You often hear people say “show, don’t tell.” I believe a more powerful technique is to evoke. For instance, when you read “nut-brown man,” you get an image of someone who has spent a lot of time in the sun. “hands ragged and scarred, etc.” evokes a life of hard labor. I especially love “the saber cut across one cheek, a dirty livid white.” Beautifully vivid.

The introduction of this character is a critical element in the story. Treasure Island follows Joseph Campbell’s monomyth pattern (see Hero With a Thousand Faces). Captain Jack serves as the herald, whose role is to deliver the call to adventure that sweeps the hero into the story. Captain Jack’s vivid portrayal serves to paint a picture of the types of characters that Jim Hawkins is certain to encounter as the story progresses.

Have your character make an entrance

This technique doesn’t always have to be used, but it can serve to further cement a character’s disposition in the reader’s mind. The pattern usually has two steps:

  1. Have the character do something idiosyncratic, something unique to their personality.
  2. Then have them say something.

After giving a description of Captain Jack, Stevenson has him sing a little ditty, then calls for a glass of rum. He drinks it while standing in the street, then utters his highly stylized line of dialog. By the end of this introduction you’re popping with curiosity, and dying to know who this person is.

Show interactions with other characters

To add further depth, show how the other characters react. Some reactions will be positive, and others will be negative. When you show one character reacting to another, you at once shed light upon the personalities of both characters.

Young Jim Hawkins doesn’t know what to make of this sea-man. To add to the mystery, Captain Jack takes Jim aside and offers to pay him a silver four-penny each month if he will keep a “weather eye open for a seafaring man with one leg.” If Jim sees such a man, he is to let the captain know as soon as possible.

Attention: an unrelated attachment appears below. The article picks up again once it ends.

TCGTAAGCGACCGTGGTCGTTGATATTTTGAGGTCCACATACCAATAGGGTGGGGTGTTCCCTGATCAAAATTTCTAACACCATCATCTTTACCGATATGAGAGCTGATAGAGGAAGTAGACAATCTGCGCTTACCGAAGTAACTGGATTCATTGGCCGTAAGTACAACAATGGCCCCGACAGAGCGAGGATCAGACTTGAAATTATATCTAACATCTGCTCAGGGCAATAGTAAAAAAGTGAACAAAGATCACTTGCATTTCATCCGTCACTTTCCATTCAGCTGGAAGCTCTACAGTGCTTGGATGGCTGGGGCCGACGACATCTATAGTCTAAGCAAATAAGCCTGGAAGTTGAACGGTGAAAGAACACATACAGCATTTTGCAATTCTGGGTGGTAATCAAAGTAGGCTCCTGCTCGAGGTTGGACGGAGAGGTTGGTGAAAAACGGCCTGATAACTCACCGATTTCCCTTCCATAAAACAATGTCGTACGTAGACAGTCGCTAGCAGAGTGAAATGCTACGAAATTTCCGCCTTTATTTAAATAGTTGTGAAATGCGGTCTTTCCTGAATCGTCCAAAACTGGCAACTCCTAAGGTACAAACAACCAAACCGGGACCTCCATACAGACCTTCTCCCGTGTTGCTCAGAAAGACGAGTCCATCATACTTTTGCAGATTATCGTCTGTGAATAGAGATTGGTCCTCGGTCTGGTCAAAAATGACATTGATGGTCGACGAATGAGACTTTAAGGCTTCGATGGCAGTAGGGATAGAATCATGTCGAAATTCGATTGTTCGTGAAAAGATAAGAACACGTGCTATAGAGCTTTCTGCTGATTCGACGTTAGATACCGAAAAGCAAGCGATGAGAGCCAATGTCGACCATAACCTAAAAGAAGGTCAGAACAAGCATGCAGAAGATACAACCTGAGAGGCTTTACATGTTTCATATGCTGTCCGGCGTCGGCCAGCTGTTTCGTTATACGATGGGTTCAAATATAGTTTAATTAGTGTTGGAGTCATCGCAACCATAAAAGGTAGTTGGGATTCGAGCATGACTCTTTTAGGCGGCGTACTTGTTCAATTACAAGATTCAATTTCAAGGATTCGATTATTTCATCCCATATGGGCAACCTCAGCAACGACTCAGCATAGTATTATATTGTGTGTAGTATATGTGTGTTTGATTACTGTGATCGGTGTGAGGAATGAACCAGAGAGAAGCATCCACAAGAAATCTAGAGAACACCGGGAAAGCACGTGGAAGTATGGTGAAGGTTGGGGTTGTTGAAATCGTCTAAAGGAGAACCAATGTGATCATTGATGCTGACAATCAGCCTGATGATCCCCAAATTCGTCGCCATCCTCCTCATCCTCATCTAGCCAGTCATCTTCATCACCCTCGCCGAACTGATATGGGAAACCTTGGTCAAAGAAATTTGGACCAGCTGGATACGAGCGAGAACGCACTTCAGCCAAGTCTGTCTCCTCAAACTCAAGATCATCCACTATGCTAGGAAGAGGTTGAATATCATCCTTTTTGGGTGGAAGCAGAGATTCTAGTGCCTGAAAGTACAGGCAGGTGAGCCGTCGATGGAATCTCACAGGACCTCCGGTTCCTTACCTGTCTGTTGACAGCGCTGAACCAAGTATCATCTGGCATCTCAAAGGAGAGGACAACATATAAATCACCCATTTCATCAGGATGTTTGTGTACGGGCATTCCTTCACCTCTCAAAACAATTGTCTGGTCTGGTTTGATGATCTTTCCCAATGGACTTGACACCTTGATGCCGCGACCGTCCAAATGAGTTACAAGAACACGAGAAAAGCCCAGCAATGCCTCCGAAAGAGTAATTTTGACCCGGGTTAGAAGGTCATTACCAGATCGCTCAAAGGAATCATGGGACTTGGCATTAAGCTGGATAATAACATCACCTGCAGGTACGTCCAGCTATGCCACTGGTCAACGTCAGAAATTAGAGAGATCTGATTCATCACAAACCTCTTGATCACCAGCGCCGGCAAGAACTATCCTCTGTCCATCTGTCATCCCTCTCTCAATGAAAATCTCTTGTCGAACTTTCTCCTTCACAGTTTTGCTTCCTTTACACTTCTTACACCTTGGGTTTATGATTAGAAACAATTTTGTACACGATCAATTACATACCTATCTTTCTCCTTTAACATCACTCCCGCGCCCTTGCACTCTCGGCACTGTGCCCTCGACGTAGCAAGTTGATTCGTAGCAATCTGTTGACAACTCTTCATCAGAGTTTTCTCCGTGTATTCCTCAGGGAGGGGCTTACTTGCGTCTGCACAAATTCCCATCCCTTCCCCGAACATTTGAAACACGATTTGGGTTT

The captain behaves in an excessively paranoid fashion. The Admiral Benbow is a popular place for seafaring men to seek room and board. The captain is wary of every guest, spying upon them before allowing himself to be seen. Once he is at ease, he will be extra quiet until they check out.

After Captain Jack settles in, he begins terrorizing the guests.

There were nights when he took a deal more rum and water than his head would carry; and then he would sometimes sit and sing his wicked, old, wild sea-songs, minding nobody; but sometimes he would call for glasses round, and force all the trembling company to listen to his stories or bear a chorus to his singing. Often I have heard the house shaking with “Yo-ho-ho and a bottle of rum,” all the neighbors joining in for dear life, with the fear of death upon them, and each singing louder than the other to avoid remark. … he would slap his hand on the table for silence all around; he would fly up in a passion of anger at a question, or sometimes because none was put, and so he judged the company was not following his story. Nor would he allow anyone to leave the inn till he had drunk himself sleepy and reeled off to bed.